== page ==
Ultimately, the best investments are those with favorable long-term economic characteristics, honest and able management, and a fair price. With H.H. Brown, Buffett shows that two out of three is sufficient to pass his tests.

In light of our contemporary economic environment—with new government equity stakes in highly competitive industries with questionable economics—Buffett offers a final and interesting coda. Recall that a few years back, Berkshire bought convertible preferred stock in a notoriously bad “business”—US Air. On Berkshire’s balance sheets, Buffett and Munger valued this stock at a significant discount to its par value, to reflect the risk that “the industry will remain unprofitable for virtually all participants in it, a risk that is far from negligible.”

1991 was a “decimating period” for airlines, as Midway, Pan Am and America West all entered bankruptcy. Continental and TWA followed some months later. And the risk to the entire industry was further heightened by the fact that “the courts have been encouraging bankrupt carriers to continue operating. These carriers can temporarily charge fares that are below the industry’s costs because the bankrupts don’t incur the capital costs faced by their solvent brethren and because they can fund their losses—and thereby stave off shutdown—by selling off assets. This burn-the-furniture-to-provide-firewood approach to fare-setting by bankrupt carriers contributes to the toppling of previously-marginal carriers, creating a domino effect that is perfectly designed to bring the industry to its knees.”

[If history serves as precedent, keep an eye out for GM and Chrysler promotions in the months and years ahead. And you really thought Ford could survive?]

Disclosure: I, or persons whose accounts I manage, own shares of Berkshire Hathaway at the time of this writing.

[Also, check out our other posts in our Berkshire Hathaway Letters Series.]

Buffett’s Berkshire Letter for 1990

800px-warren_buffett_ku_visit1990 let Nelson Mandela once again greet the world. Saddam decided he wanted to know his Kuwaiti neighbors better. And over in Germany, Helmut Kohl was elected Chancellor in the first free election of a single, unified Germany since 1932. Over at 11 Wall Street, the S&P 500 entered the year near 360 and departed near 330.

At Berkshire, net worth was up by $362 million, or 7.3%. Since 1964, per-share book value has grown from $19.46 to $4,612.06, or at a rate of 23.2% compounded annually. Total after-tax earnings were down to $394.1 million from $447.5 million in 1989.

Of course, Chairman Buffett encourages shareholders to concentrate on Berkshire’s growth in intrinsic value, rather than merely its annual earnings. Given Berkshire’s reinsurance operations, annual earnings figures may look terrible in the short-term.  Given Berkshire’s large investments in publicly traded companies, its annual earnings understate Berkshire’s fair share.

For those interested in Berkshire’s earnings, Buffett notes that “the best way… is in terms of “look-through” results, calculated as follows: Take $250 million, which is roughly our share of the 1990 operating earnings retained by our investees; subtract $30 million, for the incremental taxes we would have owed had that $250 million been paid to us in dividends; and add the remainder, $220 million, to our reported operating earnings of $371 million. Thus our 1990 “look-through earnings” were about $590 million.” Ultimately Berkshire aims to grow look-through earnings at about 15% annually, and will do so without leverage—with nearly all major facilities owned, not leased—and with a bevy of businesses not known for spectacular economics: furniture retailing, candy, vacuum cleaners, and even steel warehousing.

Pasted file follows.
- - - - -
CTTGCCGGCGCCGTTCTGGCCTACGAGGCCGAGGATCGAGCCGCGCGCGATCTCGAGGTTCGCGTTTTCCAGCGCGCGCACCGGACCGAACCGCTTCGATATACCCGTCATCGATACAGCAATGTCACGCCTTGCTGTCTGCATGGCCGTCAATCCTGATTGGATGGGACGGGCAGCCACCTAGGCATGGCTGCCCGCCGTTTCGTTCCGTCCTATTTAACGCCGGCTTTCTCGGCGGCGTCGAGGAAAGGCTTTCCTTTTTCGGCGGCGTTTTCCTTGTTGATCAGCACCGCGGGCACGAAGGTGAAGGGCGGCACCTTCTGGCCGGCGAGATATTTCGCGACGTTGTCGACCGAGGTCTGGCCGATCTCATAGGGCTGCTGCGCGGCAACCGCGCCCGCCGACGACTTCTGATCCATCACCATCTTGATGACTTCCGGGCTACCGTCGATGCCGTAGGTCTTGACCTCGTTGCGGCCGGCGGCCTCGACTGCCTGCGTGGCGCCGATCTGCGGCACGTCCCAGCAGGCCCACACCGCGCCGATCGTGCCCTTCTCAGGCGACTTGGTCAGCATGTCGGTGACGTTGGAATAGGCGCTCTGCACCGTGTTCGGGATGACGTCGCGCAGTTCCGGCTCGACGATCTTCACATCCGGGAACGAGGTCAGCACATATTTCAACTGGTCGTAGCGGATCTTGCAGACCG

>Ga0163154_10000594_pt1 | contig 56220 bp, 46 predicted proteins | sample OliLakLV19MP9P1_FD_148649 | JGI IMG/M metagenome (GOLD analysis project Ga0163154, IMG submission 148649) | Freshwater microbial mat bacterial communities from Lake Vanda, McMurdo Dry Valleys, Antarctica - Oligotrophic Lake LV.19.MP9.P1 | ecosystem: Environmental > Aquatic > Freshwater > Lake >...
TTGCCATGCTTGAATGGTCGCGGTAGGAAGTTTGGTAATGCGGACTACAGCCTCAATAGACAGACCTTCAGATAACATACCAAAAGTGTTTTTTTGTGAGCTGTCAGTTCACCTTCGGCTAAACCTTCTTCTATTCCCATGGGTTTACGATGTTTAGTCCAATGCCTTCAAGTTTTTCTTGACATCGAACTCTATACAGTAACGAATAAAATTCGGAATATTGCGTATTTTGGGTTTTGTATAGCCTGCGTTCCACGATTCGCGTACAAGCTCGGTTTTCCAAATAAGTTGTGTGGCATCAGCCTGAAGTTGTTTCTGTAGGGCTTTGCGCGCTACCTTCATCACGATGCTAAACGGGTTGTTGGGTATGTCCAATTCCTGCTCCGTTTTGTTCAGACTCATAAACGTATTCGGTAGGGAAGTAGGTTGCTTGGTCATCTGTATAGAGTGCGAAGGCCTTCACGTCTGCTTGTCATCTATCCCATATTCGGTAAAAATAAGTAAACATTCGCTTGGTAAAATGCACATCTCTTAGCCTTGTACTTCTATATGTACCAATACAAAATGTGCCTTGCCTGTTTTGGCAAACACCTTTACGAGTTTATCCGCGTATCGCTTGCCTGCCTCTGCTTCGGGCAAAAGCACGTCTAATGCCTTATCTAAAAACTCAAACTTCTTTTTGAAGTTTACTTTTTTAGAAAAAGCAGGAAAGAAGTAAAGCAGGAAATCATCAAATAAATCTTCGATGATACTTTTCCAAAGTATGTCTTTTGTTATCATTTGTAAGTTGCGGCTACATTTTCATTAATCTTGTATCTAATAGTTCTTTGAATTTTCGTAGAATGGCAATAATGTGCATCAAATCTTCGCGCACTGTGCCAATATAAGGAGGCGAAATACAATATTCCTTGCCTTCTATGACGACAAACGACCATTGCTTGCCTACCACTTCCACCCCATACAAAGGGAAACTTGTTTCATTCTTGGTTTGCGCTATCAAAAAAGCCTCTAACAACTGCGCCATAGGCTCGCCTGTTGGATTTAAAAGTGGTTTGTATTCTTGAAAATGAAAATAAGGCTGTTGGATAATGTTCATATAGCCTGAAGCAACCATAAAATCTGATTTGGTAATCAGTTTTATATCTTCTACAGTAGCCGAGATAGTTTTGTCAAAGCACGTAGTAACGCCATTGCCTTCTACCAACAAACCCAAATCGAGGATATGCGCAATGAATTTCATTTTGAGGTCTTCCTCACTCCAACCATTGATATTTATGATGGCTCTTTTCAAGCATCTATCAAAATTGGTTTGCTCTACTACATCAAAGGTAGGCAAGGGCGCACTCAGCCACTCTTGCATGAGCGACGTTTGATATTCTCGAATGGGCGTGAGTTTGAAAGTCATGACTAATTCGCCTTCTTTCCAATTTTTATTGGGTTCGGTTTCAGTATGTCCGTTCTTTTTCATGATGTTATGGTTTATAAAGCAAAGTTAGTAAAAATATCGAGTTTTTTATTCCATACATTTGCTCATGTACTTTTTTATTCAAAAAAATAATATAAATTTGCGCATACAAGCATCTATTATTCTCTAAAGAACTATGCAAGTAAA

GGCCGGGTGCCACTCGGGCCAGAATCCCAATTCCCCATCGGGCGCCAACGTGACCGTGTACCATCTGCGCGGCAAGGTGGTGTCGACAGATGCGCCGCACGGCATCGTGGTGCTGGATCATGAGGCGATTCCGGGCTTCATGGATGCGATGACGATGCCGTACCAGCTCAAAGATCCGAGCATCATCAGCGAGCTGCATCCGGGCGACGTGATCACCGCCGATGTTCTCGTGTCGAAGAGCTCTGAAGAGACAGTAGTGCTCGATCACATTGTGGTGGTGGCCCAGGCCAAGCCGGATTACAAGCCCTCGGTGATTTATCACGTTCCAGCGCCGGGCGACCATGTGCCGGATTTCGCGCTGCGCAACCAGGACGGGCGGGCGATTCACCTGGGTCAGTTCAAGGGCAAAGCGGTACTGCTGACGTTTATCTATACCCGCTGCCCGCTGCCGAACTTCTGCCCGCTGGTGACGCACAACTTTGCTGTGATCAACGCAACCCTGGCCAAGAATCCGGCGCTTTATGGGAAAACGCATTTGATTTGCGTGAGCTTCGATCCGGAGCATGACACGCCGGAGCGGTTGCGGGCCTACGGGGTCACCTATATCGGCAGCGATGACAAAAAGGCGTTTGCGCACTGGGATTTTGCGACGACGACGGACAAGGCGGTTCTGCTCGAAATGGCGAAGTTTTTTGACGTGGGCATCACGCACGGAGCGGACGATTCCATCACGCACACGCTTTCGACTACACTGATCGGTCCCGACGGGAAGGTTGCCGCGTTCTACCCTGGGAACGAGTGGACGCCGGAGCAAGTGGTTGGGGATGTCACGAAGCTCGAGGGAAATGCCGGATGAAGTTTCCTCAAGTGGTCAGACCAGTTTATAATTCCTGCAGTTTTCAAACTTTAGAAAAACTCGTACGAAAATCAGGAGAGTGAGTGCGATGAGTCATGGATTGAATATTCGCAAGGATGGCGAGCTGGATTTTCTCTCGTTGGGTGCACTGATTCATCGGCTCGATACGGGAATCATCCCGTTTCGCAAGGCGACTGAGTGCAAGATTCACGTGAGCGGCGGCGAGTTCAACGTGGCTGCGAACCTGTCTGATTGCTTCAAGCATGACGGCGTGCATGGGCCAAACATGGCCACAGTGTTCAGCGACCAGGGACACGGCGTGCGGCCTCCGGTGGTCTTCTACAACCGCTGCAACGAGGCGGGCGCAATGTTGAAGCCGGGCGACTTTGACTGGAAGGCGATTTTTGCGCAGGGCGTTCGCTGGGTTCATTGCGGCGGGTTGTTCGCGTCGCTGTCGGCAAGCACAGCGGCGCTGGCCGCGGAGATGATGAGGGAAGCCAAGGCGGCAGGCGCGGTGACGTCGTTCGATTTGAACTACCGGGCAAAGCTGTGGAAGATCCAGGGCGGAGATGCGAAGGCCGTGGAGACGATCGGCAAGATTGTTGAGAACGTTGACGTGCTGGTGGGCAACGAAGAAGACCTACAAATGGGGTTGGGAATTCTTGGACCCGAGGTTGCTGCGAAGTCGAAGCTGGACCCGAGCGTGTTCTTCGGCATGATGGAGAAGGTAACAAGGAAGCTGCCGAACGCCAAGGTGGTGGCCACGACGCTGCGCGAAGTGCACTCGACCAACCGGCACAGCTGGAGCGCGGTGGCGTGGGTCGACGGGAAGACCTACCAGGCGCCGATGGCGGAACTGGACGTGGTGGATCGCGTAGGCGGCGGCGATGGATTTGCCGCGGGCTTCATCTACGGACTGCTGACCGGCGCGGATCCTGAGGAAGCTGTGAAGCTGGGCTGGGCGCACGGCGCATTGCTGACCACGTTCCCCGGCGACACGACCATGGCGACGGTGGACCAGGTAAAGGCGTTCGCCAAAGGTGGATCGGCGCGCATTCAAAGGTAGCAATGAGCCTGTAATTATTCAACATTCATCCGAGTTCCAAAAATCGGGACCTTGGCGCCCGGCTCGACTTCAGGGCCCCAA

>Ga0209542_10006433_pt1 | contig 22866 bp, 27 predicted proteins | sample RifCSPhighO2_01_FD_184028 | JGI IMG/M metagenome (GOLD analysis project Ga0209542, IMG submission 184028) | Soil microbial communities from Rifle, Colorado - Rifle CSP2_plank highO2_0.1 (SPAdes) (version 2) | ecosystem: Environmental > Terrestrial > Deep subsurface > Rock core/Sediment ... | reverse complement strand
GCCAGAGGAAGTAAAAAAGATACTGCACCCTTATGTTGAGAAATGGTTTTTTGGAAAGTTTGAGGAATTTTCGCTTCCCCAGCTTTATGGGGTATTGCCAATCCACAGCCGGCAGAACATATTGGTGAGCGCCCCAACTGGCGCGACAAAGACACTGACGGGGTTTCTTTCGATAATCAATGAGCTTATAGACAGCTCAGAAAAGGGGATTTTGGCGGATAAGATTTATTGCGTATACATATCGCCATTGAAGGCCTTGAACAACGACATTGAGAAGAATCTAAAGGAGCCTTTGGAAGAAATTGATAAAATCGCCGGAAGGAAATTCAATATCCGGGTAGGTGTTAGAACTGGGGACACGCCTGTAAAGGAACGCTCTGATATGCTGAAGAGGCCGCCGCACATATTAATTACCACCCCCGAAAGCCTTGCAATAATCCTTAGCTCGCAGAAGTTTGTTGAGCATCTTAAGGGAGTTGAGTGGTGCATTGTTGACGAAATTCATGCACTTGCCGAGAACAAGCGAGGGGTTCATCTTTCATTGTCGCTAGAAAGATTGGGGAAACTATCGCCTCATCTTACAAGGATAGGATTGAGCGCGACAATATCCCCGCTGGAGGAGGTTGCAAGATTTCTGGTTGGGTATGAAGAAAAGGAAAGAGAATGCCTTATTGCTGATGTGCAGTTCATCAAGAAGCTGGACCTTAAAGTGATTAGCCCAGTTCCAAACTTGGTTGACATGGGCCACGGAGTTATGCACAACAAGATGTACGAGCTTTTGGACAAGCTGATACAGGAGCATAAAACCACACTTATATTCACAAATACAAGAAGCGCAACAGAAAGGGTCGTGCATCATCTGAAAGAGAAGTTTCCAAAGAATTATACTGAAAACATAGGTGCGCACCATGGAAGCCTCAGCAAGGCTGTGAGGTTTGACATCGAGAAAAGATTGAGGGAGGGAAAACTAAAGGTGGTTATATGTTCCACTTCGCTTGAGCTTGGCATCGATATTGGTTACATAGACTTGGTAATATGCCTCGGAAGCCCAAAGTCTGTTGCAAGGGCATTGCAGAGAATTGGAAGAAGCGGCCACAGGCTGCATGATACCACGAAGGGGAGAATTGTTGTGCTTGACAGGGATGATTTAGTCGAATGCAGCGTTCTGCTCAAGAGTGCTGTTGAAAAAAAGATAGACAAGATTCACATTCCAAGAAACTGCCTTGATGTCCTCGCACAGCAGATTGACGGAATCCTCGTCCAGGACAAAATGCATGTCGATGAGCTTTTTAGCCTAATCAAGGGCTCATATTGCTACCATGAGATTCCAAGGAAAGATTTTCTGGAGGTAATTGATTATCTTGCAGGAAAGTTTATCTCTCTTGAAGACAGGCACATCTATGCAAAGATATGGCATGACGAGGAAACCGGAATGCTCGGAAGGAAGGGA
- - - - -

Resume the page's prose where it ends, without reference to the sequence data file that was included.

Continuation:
As usual, Buffett briefly surveys Berkshire’s wholly-owned businesses, and two themes consistently emerge—either they have rock-bottom operating costs or monopolistic pricing power. At Borsheim’s, operating costs run about 18% of sales (which includes occupancy and buying costs, which other public companies include in “cost of goods sold”), compared to 40% at the typical competitor. At Nebraska Furniture Mart, operating costs ran 15% in 1990 against about 40% for Levitz, the country’s largest furniture retailer, and 25% for Circuit City Stores, the leading discount retailer of electronics and appliances.

At the Buffalo Evening News, unusual pricing power has generated consistently increasing advertising rates; yet, Buffett is quick to note that in recent years, advertising dollars have grown more slowly, as retailers that do little or no media advertising have gradually taken market share in certain merchandise categories. “As a consequence, advertising dollars are more widely dispersed and the pricing power of ad vendors has diminished.” Today, seventeen years later, we see the effects of this trend in many print and television media businesses; as media channels disperse and increase, advertising venues increase, slowly eroding the pricing power that newspapers and network TV stations previously enjoyed.

In the equity markets, Berkshire spent the year acquiring a large stake in Wells Fargo, the largest permitted without the approval of the Federal Reserve Board. Yet, Buffett notes that “the banking business is no favorite of ours. When assets are twenty times equity – a common ratio in this industry – mistakes that involve only a small portion of assets can destroy a major portion of equity. And mistakes have been the rule rather than the exception at many major banks. Most have resulted from… the tendency of executives to mindlessly imitate the behavior of their peers, no matter how foolish it may be to do so. In their lending, many bankers played follow-the-leader with lemming-like zeal; now they are experiencing a lemming-like fate.”